Medicines for depression such as Venlafaxine may increase the risk of suicidal thoughts and behaviour. As depression and some psychiatric disorders are themselves associated with an increased risk of suicide, it is important for you or your family members to monitor your condition especially at the start of treatment and if your dosage is still being adjusted. If you experience new or sudden changes in mood, behaviour, thoughts or feelings or a worsening of your depression with suicidal thoughts or attempts, harm to self or harm to others, contact your doctor immediately.
Why is it important to keep my appointments with the doctor?
Keep your appointments with your doctor. Your doctor needs to monitor your condition and check your response to the medication regularly.
- Routine cholesterol test may be done if you are taking this medicine for a long period of time.
- Your blood pressure may rise to unsafe levels without you noticing it. Monitor your blood pressure before and during treatment.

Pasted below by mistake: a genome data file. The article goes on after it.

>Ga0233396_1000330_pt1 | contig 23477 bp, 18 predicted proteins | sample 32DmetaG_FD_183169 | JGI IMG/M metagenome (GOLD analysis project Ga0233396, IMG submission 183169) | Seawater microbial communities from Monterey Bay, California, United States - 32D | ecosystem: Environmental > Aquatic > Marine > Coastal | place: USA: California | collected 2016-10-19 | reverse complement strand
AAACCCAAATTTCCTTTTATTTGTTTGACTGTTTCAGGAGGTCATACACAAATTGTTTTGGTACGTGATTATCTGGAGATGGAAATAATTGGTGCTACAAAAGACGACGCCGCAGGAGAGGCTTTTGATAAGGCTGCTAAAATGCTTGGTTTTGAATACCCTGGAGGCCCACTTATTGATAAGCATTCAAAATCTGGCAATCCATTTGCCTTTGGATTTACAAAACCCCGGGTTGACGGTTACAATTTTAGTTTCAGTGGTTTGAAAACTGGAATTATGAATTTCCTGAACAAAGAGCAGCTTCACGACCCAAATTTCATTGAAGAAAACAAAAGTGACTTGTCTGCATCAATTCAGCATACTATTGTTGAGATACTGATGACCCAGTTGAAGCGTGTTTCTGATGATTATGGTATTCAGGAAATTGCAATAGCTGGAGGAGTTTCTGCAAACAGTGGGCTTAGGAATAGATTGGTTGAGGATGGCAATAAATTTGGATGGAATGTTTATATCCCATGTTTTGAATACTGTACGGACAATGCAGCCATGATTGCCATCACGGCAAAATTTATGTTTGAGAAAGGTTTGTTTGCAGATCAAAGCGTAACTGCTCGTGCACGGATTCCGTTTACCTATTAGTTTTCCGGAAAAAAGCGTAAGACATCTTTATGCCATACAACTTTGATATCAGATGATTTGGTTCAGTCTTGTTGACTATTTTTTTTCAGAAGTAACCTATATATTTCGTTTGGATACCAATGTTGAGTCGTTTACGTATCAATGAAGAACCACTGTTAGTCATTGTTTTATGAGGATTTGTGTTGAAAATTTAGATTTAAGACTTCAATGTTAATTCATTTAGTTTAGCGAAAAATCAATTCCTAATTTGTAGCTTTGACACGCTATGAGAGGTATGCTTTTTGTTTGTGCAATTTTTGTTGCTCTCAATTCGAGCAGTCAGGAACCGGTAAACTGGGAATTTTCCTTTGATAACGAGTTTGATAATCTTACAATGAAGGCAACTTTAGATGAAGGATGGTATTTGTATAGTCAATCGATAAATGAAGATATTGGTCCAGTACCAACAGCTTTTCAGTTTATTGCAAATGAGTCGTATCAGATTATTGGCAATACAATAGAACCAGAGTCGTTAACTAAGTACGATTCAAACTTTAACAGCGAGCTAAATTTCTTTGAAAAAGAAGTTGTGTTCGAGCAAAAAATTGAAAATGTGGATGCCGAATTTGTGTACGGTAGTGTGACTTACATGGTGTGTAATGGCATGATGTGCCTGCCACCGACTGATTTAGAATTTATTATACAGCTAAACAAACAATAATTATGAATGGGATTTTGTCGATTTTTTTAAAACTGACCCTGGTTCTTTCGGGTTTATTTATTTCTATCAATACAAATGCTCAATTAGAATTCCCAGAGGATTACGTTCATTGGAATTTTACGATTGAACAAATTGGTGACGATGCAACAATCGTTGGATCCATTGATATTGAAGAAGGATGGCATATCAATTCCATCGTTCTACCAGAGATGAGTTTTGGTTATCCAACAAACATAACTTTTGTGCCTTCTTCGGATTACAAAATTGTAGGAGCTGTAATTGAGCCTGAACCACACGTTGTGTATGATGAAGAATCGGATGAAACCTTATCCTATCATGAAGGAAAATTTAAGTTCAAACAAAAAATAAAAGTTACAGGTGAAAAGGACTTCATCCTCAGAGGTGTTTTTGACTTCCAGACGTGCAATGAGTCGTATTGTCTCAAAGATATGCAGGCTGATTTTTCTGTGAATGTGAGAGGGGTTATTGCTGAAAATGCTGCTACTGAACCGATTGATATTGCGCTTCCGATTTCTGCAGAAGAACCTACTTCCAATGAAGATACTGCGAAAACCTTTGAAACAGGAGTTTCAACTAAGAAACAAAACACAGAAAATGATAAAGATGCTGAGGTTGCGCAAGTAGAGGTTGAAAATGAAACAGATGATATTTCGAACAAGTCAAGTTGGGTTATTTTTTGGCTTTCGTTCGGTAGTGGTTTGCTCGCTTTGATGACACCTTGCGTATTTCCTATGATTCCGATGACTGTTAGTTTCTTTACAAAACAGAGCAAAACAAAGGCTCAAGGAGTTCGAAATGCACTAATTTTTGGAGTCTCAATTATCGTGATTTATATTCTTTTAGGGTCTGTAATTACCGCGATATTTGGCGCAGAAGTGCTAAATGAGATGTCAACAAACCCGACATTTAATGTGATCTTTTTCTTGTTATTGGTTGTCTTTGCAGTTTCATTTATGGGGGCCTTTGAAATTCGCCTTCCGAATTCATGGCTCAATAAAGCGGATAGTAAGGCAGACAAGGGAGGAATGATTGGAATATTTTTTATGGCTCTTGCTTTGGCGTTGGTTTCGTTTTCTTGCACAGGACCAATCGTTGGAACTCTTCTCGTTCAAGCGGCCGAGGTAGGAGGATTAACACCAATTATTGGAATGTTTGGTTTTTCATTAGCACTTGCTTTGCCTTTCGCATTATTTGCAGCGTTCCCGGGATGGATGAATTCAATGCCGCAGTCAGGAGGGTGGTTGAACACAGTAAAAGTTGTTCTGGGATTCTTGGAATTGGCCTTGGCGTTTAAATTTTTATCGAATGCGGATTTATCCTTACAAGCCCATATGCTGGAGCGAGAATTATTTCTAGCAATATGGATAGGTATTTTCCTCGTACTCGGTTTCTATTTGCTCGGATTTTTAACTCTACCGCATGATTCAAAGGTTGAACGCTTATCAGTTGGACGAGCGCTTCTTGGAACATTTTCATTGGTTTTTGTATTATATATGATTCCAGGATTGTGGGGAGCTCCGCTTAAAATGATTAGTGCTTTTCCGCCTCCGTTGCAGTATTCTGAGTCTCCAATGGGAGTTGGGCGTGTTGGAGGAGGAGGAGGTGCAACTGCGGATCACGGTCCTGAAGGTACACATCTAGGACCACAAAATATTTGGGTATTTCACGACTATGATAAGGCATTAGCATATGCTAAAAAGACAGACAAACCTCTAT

Your doctor will advise you about how often you will need to have these tests.
What lifestyle changes should I make to cope with depression?
Regular exercise and eating a healthy diet will help increase energy and hormones in the body such as serotonin, endorphins and other feel-good chemicals that minimise mood swings. Get enough sleep, as lack of sleep may cause irritability, moodiness, sadness, and tiredness.
Venlafaxine may cause drowsiness, dizziness or blurred vision. If affected, do not drive or take part in any activity in which you need to be alert or need to see clearly.
Other side effects include any of the following: headache, nausea, vomiting, constipation, diarrhoea, rash, itching, tiredness, weakness, chills, unusual sweating, dry mouth, loss of appetite, weight gain or loss, hot flushes, muscle stiffness, tingling or pricking sensation, changes in taste, ringing of the ears, urination problems, nervousness, anxiety, difficulty sleeping, abnormal dreams, menstrual irregularities in women.
This medicine may also cause decreased sex drive and sexual dysfunction in men. Discuss with your doctor if you are concerned regarding these side effects.
Some side effects may need immediate medical help. Alert your doctor quickly if you experience any of the following:
- unusual changes in mood or behaviour (being aggressive, feeling more depressed, suicidal thoughts)
- hyperactive, feeling of unusual overexcitement
- fits or seizures
- jerky movements or other uncontrollable movements